23
March
2018
|
10:00
Europe/London

Students help to win legal case for redundant workers

A group of dismissed employees are celebrating after ten law students from Manchester helped to win an employment case on their behalf.

When Lancashire-based insurance business Imperial Consultants Ltd closed suddenly last August, its 40 plus employees were dismissed without receiving any warning, redundancy pay or outstanding holiday pay. None of the compulsory procedures to consult staff or take them through a fair dismissal process had been followed by the company.

Christine Peacock, the Solicitor/Manager of the University’s Legal Advice Centre, acquired this case when two of the dismissed employees came to her employment law clinic at Bury Law Centre. As there is no Legal Aid available for this type of case and a private solicitor had been unhelpful, Christine decided to take it on with a group of ten students.

Previously, our students have only provided advice in the form of a letter sent after a supervised interview - this situation provided a great opportunity to take on a case and provide representation for a group of workers, using it to work with students as part of their educational development.
Christine Peacock

The two initial clients were informed that the Legal Advice Centre would take on their case pro bono, provided they understood that they would work with supervised students as part of their development. They happily agreed, and after contacting their former colleagues, another 19 agreed to take part.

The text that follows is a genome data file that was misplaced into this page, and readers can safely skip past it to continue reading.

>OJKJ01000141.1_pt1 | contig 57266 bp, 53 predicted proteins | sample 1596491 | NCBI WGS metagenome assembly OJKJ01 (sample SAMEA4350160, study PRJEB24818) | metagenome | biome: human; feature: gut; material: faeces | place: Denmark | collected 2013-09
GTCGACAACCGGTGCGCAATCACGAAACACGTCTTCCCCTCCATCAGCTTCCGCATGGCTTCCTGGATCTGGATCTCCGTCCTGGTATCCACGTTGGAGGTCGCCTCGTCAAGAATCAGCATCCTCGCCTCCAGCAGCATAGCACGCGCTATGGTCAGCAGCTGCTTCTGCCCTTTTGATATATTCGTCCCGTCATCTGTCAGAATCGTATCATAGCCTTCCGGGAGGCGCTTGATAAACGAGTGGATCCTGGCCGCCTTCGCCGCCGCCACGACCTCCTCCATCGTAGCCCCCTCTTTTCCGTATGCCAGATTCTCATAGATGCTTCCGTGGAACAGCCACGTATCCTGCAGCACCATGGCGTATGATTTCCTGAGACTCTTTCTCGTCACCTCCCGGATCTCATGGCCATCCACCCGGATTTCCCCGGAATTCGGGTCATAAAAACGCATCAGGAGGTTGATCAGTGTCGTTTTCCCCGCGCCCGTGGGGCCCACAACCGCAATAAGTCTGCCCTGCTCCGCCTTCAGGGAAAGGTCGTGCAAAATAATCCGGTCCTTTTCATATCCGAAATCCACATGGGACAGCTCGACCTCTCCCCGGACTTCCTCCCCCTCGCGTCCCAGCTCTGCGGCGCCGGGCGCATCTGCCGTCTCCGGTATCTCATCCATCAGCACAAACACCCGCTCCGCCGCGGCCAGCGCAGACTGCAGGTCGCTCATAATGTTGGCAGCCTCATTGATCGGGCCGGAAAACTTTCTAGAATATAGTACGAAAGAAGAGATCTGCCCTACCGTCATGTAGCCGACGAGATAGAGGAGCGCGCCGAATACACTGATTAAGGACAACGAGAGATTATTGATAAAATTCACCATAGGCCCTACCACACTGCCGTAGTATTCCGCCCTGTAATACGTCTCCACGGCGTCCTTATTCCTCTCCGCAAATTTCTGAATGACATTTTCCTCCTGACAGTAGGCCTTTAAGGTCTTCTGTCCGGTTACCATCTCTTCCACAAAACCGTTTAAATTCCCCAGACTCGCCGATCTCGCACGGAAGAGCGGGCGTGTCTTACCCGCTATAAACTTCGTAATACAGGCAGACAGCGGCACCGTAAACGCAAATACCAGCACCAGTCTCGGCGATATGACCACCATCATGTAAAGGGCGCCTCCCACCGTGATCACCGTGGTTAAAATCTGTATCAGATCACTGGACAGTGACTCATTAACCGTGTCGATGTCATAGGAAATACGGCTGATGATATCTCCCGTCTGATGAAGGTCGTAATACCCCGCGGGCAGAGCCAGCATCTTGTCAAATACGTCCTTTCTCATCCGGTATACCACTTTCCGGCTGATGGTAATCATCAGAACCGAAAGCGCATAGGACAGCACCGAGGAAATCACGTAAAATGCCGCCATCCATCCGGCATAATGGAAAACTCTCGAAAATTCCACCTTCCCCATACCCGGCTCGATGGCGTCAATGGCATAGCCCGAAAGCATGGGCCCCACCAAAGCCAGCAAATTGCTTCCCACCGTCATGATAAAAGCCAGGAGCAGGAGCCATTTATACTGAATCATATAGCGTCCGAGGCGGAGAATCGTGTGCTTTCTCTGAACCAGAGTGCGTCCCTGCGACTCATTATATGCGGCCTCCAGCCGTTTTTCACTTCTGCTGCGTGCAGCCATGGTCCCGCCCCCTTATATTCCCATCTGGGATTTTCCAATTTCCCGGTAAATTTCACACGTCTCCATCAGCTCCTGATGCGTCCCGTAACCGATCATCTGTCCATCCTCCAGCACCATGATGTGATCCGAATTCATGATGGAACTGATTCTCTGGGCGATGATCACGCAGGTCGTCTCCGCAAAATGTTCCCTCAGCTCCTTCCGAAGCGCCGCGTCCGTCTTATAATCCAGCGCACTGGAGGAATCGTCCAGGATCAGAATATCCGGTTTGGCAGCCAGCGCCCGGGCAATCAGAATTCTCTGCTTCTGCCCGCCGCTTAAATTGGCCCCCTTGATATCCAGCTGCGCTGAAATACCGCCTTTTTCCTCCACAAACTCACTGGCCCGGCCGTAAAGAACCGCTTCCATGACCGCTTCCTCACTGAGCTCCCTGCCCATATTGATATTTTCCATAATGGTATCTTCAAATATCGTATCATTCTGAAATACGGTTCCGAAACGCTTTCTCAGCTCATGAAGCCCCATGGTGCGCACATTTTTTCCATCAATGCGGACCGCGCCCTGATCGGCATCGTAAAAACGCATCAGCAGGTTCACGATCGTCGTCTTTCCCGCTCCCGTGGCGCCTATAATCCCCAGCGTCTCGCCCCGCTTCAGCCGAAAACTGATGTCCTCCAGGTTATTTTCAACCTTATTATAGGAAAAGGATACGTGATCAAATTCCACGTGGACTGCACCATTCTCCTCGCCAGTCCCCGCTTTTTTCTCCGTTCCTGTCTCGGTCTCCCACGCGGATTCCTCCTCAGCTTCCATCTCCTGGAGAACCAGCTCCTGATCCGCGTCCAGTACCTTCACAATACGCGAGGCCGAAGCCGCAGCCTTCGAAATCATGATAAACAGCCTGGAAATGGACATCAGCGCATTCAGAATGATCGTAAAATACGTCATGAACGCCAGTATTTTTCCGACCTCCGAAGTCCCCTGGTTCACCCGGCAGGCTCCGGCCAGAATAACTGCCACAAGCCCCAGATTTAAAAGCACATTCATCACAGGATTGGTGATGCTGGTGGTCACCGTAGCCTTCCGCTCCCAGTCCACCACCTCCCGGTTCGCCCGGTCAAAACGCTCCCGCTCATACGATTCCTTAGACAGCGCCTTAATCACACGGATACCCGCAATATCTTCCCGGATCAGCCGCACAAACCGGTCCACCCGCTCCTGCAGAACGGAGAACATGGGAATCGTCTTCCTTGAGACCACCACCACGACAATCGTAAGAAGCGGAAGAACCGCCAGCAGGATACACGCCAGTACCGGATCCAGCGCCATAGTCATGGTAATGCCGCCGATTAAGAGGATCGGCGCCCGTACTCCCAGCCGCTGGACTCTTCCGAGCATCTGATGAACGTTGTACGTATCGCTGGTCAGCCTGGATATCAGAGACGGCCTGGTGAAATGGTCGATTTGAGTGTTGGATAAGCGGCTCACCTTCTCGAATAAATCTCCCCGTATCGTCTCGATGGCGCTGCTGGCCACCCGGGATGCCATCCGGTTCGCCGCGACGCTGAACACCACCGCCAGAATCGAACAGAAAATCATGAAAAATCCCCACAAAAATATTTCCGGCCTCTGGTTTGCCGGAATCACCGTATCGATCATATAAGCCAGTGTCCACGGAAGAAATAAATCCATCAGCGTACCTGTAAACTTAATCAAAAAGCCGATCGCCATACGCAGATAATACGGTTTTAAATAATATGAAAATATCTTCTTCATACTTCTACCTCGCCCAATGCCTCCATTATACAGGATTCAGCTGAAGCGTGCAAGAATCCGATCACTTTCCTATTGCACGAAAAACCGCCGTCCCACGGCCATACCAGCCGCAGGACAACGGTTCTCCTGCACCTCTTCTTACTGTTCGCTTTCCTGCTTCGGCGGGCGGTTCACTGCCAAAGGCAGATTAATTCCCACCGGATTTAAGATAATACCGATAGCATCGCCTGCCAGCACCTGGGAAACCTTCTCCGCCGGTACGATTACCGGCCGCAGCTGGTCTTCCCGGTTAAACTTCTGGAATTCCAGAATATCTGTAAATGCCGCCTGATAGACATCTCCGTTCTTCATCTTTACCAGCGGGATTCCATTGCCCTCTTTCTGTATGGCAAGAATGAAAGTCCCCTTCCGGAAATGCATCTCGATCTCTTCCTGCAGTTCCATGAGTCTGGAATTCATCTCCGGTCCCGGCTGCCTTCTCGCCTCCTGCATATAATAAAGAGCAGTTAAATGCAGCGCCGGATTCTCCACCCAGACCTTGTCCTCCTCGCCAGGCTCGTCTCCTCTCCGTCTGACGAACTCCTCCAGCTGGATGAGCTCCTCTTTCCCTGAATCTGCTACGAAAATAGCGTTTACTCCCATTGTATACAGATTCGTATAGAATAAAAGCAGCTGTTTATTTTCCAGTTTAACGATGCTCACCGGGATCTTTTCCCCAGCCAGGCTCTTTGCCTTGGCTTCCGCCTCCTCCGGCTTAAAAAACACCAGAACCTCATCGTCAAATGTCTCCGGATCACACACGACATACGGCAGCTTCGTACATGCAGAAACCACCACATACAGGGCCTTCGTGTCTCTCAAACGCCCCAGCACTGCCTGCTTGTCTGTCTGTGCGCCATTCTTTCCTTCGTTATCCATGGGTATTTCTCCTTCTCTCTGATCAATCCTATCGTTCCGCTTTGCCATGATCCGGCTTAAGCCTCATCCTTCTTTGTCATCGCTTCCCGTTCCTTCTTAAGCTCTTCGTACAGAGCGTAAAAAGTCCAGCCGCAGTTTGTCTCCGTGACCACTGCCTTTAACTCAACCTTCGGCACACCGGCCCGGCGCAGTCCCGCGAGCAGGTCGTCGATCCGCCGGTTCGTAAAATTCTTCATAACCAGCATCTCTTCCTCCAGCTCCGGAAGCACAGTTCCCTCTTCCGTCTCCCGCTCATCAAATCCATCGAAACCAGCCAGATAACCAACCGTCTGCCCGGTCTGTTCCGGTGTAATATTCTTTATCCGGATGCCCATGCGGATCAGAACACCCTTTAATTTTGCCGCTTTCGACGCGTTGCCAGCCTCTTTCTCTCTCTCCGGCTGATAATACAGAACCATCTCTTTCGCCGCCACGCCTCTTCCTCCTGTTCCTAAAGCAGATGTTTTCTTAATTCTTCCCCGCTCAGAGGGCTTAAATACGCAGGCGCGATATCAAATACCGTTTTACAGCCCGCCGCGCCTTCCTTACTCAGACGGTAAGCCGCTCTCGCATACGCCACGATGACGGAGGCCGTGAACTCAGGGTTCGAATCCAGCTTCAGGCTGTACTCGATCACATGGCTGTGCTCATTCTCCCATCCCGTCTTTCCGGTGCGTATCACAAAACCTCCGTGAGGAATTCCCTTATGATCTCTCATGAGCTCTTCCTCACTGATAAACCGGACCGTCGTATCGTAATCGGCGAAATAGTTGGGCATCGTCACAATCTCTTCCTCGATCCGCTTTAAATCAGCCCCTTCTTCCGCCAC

The students liaised with the clients to obtain the information needed to lodge their claims, as well as checking the payments they were receiving from the Insolvency Service - many of these were incorrect, and were increased as a result.

As it became clear that the clients could not then gain any more benefit by continuing with their claims for redundancy pay, unfair dismissal, notice pay and holiday pay (as the company was by then insolvent), the clients were advised that they could still win a protective award for the failure to consult in a collective redundancy situation. So the students worked to draft a witness statement, and prepared a bundle of documents in preparation for a hearing.

The former directors of the company did not contest the case, so the judge awarded the dismissed workers 90 days’ gross pay (the maximum award permissible) without a hearing. In total, around £150,000 was won as a result of running this case with the involvement of our students.

It is clear that completely inexperienced students have achieved a great deal for clients who would have otherwise had no-one to represent them and who would have been denied their legal entitlements. This illustrates the value of pro bono work, and the very real impact of the limits on access to justice for so many ordinary people.
Christine Peacock
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